Tennessee Tech News

ORNL Traveling Science Fair to join Tech Eclipse Fest

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The Oak Ridge National Laboratory Traveling Science Fair will be among the free, educational activities at Tennessee Tech’s Eclipse Fest and Viewing Party on Aug. 21.

Published Tuesday Aug 8, 2017

A once-in-a-lifetime chance to witness a total solar eclipse and the opportunity to experience science on a whole new level will come together at Tennessee Tech as Oak Ridge National Laboratory’s Traveling Science Fair joins the university’s Eclipse Fest and Viewing Party Monday, Aug. 21.

The ORNL Science Fair provides guests of all ages the opportunity to learn more about science and the importance of research being done at Oak Ridge National Laboratory. Students enter carnival-style interactive trailers that describe various fields of research and areas of future job opportunities.

“Part of ORNL’s mission is finding ways to connect our research and our staff to the community,” said Leigha Humphries, protocol and community relations manager for Oak Ridge National Laboratory. “We are excited to be part of the Eclipse Fest and for all the attendees to visit our Traveling Science Fair to learn more about the wide variety of STEM careers at ORNL.”

The Science Fair will join Tech’s mobile STEM Mobile at the Eclipse Fest as part of the free, science-rich activities planned at the university for the Great American Eclipse on Aug. 21.

The Science Fair features six trailers where guests can explore the subatomic world of neutrons, learn how researchers explore the biggest and smallest systems in the universe, walk through a rainforest and explore plant life, learn how nuclear research is used, solve problems with supercomputers, or explore the importance of research, all in interactive and engaging exhibits.

Tennessee Tech is a NASA Official Viewing Location for the Great American Eclipse, which will send the moon’s shadow on an arch across North America and cause about two minutes and 30 seconds of daytime darkness in Cookeville. It’s a rare astronomical phenomenon that won’t happen again in Cookeville for another 500 years.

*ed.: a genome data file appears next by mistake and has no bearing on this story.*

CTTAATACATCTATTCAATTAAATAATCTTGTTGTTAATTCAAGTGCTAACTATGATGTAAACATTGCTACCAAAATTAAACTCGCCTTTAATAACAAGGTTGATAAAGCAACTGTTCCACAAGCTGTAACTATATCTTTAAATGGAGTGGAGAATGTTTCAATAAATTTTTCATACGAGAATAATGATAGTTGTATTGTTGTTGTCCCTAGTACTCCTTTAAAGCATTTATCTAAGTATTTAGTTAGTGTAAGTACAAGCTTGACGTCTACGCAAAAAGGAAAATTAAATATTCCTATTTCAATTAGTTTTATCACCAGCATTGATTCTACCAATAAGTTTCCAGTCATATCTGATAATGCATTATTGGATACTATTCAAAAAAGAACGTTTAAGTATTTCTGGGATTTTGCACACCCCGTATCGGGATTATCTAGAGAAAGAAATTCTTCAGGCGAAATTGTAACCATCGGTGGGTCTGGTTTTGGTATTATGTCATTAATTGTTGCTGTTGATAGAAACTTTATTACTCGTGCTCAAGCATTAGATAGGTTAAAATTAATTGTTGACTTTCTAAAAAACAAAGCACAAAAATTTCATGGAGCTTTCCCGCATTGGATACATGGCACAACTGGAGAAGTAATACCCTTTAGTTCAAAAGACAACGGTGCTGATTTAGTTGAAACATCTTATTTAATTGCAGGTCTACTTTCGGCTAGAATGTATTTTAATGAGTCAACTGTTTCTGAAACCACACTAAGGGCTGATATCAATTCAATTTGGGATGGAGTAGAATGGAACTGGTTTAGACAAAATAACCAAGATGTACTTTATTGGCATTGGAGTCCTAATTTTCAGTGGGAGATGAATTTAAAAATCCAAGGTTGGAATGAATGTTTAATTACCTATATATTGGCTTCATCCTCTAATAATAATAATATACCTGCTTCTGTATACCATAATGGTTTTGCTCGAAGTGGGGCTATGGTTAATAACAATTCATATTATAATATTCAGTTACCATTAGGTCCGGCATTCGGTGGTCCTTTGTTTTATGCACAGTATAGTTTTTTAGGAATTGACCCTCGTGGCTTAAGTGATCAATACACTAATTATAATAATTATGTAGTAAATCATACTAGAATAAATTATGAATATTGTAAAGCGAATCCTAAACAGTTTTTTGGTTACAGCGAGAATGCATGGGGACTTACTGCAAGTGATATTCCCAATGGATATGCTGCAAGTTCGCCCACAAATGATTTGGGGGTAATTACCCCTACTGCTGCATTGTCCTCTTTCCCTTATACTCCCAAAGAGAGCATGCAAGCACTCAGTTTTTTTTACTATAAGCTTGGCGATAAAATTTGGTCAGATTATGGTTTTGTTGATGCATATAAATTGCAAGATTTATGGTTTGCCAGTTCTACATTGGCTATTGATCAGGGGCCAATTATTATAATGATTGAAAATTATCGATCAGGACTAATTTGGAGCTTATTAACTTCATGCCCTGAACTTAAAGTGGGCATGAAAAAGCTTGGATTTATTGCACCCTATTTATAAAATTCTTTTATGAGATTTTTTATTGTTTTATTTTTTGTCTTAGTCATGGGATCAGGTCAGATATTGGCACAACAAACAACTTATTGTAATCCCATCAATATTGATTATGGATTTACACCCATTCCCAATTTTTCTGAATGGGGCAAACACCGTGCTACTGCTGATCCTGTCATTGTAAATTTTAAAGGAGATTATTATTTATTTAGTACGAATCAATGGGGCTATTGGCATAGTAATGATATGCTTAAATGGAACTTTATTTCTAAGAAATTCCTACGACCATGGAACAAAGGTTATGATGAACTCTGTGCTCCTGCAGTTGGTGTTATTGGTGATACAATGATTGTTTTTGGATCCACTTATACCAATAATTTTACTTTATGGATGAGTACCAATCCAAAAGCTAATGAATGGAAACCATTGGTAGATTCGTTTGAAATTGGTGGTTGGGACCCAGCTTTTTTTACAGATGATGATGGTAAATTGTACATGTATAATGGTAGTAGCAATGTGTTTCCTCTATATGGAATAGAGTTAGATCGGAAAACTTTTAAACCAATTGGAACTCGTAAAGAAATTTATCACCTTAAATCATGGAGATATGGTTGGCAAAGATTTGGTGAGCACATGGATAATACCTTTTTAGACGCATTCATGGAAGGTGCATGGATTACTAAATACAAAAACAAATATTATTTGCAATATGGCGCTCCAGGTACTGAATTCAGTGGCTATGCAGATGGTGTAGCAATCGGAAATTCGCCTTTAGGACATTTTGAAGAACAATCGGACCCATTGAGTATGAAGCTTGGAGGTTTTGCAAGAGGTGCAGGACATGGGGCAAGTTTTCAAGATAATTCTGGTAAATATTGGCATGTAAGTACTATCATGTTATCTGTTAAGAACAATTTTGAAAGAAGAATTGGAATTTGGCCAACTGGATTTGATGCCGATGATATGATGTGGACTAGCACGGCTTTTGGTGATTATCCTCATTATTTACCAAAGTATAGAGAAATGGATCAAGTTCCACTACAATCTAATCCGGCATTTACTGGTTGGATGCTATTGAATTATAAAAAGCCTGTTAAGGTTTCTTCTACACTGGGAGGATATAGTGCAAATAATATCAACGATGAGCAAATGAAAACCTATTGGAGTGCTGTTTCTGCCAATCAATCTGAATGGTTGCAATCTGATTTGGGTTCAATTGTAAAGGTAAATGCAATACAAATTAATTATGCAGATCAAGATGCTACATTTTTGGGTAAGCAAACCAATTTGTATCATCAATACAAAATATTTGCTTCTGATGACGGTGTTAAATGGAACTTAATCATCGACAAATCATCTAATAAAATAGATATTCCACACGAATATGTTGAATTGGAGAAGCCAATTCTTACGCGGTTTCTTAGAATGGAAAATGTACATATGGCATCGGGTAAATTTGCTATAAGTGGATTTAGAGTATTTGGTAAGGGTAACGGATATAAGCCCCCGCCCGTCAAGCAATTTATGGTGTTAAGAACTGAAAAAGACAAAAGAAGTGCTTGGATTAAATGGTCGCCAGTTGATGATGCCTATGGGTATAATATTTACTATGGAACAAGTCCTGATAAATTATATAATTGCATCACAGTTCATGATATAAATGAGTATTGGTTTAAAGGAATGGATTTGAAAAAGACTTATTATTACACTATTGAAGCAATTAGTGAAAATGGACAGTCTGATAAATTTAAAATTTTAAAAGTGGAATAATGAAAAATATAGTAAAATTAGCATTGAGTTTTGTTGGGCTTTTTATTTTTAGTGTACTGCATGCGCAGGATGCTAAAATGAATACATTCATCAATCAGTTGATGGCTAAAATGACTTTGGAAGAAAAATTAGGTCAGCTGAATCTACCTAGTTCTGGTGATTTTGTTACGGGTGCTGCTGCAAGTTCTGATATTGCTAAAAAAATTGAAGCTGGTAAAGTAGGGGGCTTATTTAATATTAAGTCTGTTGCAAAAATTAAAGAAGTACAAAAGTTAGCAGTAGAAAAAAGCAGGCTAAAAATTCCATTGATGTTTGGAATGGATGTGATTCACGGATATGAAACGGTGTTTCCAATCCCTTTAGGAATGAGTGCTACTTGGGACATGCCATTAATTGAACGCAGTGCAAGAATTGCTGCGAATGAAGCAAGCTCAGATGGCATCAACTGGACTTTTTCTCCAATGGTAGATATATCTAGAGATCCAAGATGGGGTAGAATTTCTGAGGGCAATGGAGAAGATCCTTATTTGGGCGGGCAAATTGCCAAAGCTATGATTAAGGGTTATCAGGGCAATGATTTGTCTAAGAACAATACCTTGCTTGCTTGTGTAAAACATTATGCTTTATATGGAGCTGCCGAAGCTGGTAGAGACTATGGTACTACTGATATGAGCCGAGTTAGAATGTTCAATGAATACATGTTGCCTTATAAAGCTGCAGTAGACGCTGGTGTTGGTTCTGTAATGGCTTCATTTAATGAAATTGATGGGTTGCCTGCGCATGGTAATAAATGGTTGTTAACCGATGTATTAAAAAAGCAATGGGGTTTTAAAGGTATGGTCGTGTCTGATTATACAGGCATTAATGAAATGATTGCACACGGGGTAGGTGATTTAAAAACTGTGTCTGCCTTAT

Tech Physics Chair Steve Robinson and Assistant Physics Professor Mary Kidd are NASA subject matter experts for the eclipse and will help facilitate guided eclipse viewing in Tech’s Tucker Stadium, where the first 10,000 guests will be provided with safe eclipse viewing glasses.

The Eclipse Festival will take place just outside the stadium beginning at 10 a.m. At 12:30 p.m., guests will gather in the stadium for the Viewing Party where they will be guided through sights in the sky as the partial eclipse begins. During totality, when the shadow completely covers the sun for about two minutes 30 seconds, experts will point out what can be seen in space.

Other activities at the Eclipse Festival will include a special appearance from Jet Propulsion from the PBS Kids show “Ready, Jet, Go,” demonstrations and telescope viewing with the Tech Physics Department, opportunity to create a commemorative print with the Appalachian Center for Craft, food vendors and other family-friend and science-related activities.

Tech’s Eclipse Fest and Viewing Party is free and open to the public, but registration is encouraged.

For more information about the event and registration information, visit www.tntech.edu/eclipse.

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